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Int J STD AIDS. 2015 Oct;26(11):803-9. doi: 10.1177/0956462414553826. Epub 2014 Oct 2.

Three different patterns of CD4 recovery in a cohort of Chinese HIV patients following antiretroviral therapy - a five-year observational study.

Author information

1
Stanley Ho Centre for Emerging Infectious Diseases, The Chinese University of Hong Kong, Shatin, Hong Kong, People's Republic of China.
2
Special Preventive Programme, Centre for Health Protection, Department of Health, Hong Kong Special Administrative Region Government, Hong Kong, People's Republic of China.
3
Global Public Health, School of Medicine and Health Sciences, Monash University, Kuala Lumpur, Malaysia.
4
Stanley Ho Centre for Emerging Infectious Diseases, The Chinese University of Hong Kong, Shatin, Hong Kong, People's Republic of China sslee@cuhk.edu.hk.

Abstract

To explore the heterogeneity of CD4 responses following highly active antiretroviral therapy, the patterns of CD4 recovery of HIV-1-infected Chinese patients who have been on their first antiretroviral regimen for ≥5 years were analysed. The CD4 trajectories were traced, smoothed and differentiated into three defined profiles. Half (56.3%) were 'satisfactory responders', with CD4 gain of >100 cells/μL and a peak of >350 cells/μL, plateauing before the end of Year 5. Thirty-three (24.4%) were 'continuing responders' whose CD4 rise persisted at Year 4-5. The remaining 26 (19.3%) were 'poor responders'. Presentation with AIDS before therapy was common not just among 'poor' but also paradoxically the 'continuing' responders. While a majority had responded well to antiretroviral therapy, older patients and those with AIDS diagnosis before initiation of therapy may never achieve a satisfactory level even with effective treatment. Categorization of HIV patients by their CD4 trajectory may support the prediction of immunological outcome over time, and ultimately inform treatment choices.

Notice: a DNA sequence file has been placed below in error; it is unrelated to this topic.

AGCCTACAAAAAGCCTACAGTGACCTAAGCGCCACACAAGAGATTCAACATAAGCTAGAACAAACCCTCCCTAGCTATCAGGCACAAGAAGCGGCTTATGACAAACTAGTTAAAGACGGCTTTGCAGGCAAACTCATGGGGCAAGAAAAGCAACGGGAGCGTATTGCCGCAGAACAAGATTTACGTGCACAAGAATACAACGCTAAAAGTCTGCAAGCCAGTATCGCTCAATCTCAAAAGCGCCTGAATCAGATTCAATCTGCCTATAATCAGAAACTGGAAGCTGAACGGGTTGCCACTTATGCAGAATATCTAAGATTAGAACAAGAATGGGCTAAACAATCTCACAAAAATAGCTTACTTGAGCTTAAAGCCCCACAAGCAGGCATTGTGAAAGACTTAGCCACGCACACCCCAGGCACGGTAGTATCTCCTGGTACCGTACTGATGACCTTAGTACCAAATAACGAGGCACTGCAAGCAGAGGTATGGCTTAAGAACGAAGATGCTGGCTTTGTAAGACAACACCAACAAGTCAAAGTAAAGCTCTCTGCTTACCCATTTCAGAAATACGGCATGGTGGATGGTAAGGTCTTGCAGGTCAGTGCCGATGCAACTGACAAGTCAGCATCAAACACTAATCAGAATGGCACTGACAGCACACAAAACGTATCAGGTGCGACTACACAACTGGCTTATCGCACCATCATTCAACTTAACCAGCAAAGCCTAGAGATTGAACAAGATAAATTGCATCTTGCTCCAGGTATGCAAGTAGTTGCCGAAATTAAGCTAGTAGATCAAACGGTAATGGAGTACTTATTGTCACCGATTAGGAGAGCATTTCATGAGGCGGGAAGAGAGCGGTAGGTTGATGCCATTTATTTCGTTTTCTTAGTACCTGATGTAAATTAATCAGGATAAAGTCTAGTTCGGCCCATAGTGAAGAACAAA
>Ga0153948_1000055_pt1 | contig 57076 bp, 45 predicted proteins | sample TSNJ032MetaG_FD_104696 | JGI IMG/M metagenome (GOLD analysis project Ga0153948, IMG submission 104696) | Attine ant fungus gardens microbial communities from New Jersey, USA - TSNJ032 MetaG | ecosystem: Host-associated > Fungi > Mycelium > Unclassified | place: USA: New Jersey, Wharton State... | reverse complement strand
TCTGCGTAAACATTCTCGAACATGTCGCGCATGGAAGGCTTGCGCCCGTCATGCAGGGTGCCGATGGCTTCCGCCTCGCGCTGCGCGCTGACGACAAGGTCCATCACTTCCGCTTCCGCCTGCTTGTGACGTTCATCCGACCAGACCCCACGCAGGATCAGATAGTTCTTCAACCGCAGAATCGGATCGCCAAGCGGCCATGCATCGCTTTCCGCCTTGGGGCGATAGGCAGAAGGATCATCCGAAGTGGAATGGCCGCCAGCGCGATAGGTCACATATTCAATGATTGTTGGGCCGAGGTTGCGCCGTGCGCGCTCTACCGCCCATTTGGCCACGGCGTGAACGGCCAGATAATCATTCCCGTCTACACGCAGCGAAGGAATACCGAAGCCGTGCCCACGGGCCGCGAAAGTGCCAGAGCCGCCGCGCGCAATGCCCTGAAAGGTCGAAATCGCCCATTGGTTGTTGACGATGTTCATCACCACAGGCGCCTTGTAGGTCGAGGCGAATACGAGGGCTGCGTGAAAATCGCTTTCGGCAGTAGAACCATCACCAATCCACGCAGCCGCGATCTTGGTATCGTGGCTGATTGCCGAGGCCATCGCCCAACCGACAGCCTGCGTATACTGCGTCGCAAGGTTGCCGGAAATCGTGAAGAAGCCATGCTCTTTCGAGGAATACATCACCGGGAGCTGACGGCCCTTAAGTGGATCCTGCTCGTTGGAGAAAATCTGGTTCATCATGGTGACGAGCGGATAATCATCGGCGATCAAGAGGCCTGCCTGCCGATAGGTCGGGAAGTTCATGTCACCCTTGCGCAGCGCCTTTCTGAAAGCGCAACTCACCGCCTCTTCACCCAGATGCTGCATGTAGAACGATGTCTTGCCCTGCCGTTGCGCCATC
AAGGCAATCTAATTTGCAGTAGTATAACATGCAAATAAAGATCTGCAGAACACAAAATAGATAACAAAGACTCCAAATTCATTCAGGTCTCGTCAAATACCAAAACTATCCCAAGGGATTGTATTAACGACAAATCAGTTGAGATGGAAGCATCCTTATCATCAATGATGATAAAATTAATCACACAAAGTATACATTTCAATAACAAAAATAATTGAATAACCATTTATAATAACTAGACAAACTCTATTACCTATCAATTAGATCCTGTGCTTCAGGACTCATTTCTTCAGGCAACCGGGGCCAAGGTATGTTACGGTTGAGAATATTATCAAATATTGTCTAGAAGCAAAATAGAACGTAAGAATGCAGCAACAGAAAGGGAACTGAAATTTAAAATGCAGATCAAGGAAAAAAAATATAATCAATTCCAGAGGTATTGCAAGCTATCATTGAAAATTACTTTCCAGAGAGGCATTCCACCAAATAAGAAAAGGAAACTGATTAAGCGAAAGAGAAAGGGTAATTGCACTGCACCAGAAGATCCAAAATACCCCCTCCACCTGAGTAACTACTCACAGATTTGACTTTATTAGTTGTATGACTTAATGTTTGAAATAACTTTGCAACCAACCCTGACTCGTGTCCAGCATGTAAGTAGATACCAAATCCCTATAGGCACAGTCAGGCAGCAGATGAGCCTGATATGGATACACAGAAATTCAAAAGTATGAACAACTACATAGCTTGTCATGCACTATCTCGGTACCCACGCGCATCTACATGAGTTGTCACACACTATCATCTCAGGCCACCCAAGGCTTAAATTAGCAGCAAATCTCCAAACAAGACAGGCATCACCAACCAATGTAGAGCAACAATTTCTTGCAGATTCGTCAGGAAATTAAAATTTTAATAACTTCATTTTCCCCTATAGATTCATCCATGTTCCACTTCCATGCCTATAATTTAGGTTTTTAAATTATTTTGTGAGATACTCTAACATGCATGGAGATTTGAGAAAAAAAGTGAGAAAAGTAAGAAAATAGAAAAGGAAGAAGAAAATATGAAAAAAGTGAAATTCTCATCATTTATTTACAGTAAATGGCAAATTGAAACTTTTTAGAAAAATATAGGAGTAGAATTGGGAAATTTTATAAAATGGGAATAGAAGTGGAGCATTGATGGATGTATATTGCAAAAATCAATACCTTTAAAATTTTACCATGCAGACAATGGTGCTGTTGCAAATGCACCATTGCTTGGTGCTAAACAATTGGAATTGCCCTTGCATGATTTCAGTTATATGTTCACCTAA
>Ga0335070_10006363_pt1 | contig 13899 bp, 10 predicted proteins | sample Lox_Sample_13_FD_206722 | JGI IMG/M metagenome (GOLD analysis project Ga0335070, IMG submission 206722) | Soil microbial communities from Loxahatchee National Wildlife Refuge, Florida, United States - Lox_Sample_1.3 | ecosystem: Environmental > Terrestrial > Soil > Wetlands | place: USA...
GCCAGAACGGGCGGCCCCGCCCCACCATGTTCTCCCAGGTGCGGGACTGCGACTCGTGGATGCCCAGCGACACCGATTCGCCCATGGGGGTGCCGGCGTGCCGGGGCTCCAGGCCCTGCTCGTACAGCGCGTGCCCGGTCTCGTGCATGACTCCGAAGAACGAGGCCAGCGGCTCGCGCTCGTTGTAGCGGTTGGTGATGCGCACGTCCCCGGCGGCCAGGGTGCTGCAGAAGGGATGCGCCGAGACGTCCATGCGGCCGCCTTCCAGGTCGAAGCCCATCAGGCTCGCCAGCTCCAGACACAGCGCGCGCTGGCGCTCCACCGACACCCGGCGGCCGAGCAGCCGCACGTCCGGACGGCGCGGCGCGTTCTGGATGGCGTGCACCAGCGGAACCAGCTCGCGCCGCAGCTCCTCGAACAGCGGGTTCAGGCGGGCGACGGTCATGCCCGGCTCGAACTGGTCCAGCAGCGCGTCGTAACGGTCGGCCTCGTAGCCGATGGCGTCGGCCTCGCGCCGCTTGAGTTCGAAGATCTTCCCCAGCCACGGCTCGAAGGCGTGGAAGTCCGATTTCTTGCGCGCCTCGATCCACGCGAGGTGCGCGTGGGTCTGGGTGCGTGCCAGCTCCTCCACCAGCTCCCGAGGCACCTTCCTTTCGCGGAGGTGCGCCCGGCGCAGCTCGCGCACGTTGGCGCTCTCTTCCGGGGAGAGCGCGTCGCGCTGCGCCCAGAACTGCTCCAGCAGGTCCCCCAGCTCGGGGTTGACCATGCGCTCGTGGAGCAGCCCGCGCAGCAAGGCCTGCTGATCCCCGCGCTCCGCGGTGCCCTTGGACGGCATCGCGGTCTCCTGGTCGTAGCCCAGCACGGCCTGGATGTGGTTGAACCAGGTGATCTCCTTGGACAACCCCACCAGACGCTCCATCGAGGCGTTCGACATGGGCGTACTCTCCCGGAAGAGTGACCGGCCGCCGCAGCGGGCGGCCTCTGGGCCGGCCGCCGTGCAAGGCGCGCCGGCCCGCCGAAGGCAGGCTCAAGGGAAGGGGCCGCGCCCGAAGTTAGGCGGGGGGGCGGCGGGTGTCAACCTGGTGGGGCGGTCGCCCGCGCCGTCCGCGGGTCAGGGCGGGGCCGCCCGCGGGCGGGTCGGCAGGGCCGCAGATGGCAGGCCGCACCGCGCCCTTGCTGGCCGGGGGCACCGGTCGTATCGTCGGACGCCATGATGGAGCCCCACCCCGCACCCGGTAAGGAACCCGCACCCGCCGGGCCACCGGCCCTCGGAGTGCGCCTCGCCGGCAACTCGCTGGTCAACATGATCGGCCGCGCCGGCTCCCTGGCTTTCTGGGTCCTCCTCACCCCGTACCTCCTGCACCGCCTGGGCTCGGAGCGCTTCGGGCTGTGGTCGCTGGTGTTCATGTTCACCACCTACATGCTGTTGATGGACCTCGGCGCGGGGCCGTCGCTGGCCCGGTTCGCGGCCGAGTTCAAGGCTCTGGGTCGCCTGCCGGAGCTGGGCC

KEYWORDS:

AIDS; Asia; CD4 count; HAART; HIV; antiretroviral therapy; immunological response; treatment

PMID:
25281539
DOI:
10.1177/0956462414553826
[Indexed for MEDLINE]

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